BeerSmithÖ Home Brewing Forum

BeerSmith Software => Suggestions => Topic started by: Mr. P on November 13, 2007, 01:58:15 AM

Title: Diastatic power
Post by: Mr. P on November 13, 2007, 01:58:15 AM

I have brewed a strong ale, and because of my limited mashing capacity, I had to replace some of the base malts with dry extract. In the process, I was wondering whether I had enough diastatic power left to convert the dark malts.

Will it be possible to implement a feature, which gives a warning, if there isn├óÔéČÔäót enough diastatic power?

(Thanks for a fantastic program! Keep up the good work - it's appreciated!)
Title: Re: Diastatic power
Post by: BeerSmith on November 13, 2007, 10:11:48 PM
  It depends on how much and what types of grain you are mashing.  For partial mashes, usually a few pounds of pale malt provide enough to do the conversion.  In general I would recommend at least a few pounds of pale malt.

  As a separate question, yes I suppose it is possible to incorporate an estimate of diastatic for the overall batch.  I probably need to do a bit of research to find the appropriate formula.  However, it does become a challenge defining a true threshold as many beer styles (quite a few using wheat for example) have relatively low numbers.  Once needs to also consider the size of mash vice size of whole batch.

  However, I will look into is an interesting suggestion.

Title: Re: Diastatic power
Post by: Mr. P on November 15, 2007, 02:09:22 AM
On this page ( I found this information:

A malt with enough power to self-convert has a diastatic power near 35 °Lintner

Is it too simple an approach just to calculate a weighted average of the diastatic power and check if the number is greater then 35?

An example:

Pale Malt: 2,1 kg * 100 °Lintner = 210 kg*°Lintner
Munich II: 1,9 kg * 25 °Lintner = 47,5 kg*°Lintner
Carafa I: 0,7 kg * 0 °Lintner = 0 kg*°Lintner
Special B: 0,70 kg * 120 °Lintner = 84 kg*°Lintner
Caramel/Crystal Malt - 60L: 0,60 kg * 0 °Lintner = 0 kg*°Lintner

Weighted average = (210+47,5+0+84+0)/(2,1+1,9+0,7+0,7+0,6) = 57 °Lintner > 35 °Lintner, i.e. sufficient diastatic power.

By the way: In BeerSmith, the diastatic power of Special B is set to 120 °Lintner. That seems way to high for such a dark malt. Is 120 °Lintner the correct value for Special B?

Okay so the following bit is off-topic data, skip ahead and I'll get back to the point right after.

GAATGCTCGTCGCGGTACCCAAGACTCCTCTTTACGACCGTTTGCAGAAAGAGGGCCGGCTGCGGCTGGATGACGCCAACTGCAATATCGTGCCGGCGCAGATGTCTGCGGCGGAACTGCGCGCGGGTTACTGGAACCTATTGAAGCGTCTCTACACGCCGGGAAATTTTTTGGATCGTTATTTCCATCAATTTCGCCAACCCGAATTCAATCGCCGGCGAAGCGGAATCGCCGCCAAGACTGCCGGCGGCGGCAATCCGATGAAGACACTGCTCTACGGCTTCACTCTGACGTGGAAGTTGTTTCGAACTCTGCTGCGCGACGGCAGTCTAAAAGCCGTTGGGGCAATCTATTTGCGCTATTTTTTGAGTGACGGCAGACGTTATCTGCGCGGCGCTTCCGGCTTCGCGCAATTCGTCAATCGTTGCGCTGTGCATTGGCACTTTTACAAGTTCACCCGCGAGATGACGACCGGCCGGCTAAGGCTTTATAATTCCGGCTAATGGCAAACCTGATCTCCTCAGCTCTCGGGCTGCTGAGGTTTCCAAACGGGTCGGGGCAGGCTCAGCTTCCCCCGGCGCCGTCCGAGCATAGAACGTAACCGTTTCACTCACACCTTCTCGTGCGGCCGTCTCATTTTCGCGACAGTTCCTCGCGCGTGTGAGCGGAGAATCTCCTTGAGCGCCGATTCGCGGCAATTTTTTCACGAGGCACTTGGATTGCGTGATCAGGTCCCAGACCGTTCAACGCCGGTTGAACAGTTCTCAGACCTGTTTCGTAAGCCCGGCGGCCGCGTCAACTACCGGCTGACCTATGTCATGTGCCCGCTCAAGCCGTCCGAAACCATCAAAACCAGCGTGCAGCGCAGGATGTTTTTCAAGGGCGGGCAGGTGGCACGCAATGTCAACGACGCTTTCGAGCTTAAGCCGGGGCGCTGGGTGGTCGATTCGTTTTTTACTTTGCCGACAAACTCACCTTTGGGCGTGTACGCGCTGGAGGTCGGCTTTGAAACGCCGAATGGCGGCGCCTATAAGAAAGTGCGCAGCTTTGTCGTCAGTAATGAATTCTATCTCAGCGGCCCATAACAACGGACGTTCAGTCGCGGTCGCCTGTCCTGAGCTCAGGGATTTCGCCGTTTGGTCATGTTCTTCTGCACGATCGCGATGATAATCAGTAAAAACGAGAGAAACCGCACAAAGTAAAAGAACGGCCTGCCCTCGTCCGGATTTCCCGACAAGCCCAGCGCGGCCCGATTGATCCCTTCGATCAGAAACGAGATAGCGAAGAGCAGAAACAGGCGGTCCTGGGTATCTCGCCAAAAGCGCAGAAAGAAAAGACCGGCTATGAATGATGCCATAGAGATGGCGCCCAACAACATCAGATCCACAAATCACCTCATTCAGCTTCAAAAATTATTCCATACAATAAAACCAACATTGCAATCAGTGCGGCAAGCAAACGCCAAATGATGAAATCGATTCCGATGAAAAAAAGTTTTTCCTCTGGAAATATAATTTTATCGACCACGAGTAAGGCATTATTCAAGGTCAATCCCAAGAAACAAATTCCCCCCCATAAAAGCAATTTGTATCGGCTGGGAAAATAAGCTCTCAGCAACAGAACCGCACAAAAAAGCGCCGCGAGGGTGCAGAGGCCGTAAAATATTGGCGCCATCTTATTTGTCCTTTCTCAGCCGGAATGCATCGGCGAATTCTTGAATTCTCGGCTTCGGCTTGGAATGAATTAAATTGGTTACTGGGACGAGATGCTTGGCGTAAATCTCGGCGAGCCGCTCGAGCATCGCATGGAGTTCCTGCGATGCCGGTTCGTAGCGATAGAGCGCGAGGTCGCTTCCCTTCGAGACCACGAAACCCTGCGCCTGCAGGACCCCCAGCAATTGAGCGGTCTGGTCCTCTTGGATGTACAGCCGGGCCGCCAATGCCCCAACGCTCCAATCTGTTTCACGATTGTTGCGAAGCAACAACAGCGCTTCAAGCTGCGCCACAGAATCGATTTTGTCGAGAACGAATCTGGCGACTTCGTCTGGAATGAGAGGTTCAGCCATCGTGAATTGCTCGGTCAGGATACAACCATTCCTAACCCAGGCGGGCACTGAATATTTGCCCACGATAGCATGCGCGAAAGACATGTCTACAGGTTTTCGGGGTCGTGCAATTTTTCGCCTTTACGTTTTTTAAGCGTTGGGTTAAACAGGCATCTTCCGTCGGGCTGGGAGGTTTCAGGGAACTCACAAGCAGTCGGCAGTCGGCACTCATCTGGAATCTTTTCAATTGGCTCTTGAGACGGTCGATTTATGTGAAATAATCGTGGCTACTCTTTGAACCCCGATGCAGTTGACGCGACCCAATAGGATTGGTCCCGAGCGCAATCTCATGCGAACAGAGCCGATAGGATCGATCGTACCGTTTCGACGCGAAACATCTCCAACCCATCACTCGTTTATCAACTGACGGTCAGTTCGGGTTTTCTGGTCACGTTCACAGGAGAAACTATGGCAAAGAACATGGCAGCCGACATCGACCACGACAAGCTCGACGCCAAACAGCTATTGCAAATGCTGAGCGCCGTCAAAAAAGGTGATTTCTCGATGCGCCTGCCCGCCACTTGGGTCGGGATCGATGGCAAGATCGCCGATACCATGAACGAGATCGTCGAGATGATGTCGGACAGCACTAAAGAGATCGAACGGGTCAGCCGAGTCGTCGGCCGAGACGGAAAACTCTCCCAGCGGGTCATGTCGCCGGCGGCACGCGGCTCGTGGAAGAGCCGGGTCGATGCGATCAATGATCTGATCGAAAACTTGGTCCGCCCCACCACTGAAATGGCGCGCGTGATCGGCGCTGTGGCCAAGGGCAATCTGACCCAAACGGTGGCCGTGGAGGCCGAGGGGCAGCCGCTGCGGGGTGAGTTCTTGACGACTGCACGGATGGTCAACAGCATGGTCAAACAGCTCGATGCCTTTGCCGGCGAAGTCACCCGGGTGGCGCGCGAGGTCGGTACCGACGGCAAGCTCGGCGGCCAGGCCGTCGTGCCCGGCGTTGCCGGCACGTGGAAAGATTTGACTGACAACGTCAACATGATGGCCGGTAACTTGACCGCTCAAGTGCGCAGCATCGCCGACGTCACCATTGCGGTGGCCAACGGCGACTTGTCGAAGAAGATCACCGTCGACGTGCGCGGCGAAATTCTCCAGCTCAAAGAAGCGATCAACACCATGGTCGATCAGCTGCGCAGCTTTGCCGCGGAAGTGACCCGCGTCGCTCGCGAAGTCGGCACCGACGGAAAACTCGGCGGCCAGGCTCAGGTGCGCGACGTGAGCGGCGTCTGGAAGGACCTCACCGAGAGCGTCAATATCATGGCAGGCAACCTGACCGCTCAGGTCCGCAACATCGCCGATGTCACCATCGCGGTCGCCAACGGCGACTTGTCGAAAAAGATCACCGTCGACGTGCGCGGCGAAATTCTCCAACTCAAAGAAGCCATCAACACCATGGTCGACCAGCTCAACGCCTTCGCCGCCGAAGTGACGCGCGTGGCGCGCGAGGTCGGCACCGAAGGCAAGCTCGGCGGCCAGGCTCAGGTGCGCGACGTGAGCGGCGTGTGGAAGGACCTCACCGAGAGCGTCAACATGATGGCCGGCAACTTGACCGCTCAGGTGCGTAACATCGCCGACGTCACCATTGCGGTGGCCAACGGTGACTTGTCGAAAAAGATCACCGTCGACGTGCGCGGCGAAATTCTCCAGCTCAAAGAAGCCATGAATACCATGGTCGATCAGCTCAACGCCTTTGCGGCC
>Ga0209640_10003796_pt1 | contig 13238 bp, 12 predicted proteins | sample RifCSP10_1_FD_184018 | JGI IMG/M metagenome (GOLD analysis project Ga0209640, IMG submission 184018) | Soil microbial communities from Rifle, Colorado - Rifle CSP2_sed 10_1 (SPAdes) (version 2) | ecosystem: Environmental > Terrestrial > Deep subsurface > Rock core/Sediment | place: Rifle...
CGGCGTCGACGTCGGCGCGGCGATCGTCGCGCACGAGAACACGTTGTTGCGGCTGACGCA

Title: Re: Diastatic power
Post by: BeerSmith on November 15, 2007, 07:26:54 AM
  I will run some sample calculations on some recipes to see how this turns out.  It would be a nice addition especially for partial mash brewers.

  I believe the special B number is in error - as it sounds way too high but I will check it against some paper references to verify before correcting it in the updates queue.

Title: Re: Diastatic power
Post by: Dr A on November 10, 2009, 08:13:10 AM
Can I bump this Brad?

I think a tool for estimating the diastatic power of a mash would be really, really useful, especially when doing a partial mash or with an extra-high quantity of speciality grains.  As far as I know, you need a DP for the whole mash greater than 35-40 Lintner for full conversion and a little warning would be useful if the recipe goes astray. It would save me making a beer that never quite gets to the FG I expected!

I realise that slight differences in malts would make this not wholly scientific, but even as a ball-park figure in the margin next to the FG estimate, it would be great to have a little warning if the DP average drops below 35 Lintner.

All the best, and keep up the excellent work


Title: Re: Diastatic power
Post by: MaltLicker on November 10, 2009, 01:27:06 PM
I believe Special B malt is zero Lintner.  Most crystal malts are kilned with significant levels of moisture which nukes the enzymes. 

I would think such a formula could actually ignore crystal grains, however, because they don't need converting.  The maltster did that for us in the kilning and roasting processes. 

If I recall correctly, there are a handful of grains that are enzyme-dead themselves, but need mashing to convert some of their remaining starches.  So the trick is to know those grains and use caution when pairing those grains with things like Munich that have just enough to convert themselves.  As long as you have a pound of two-row or pilsner in a partial mash I would think you'd generally be fine.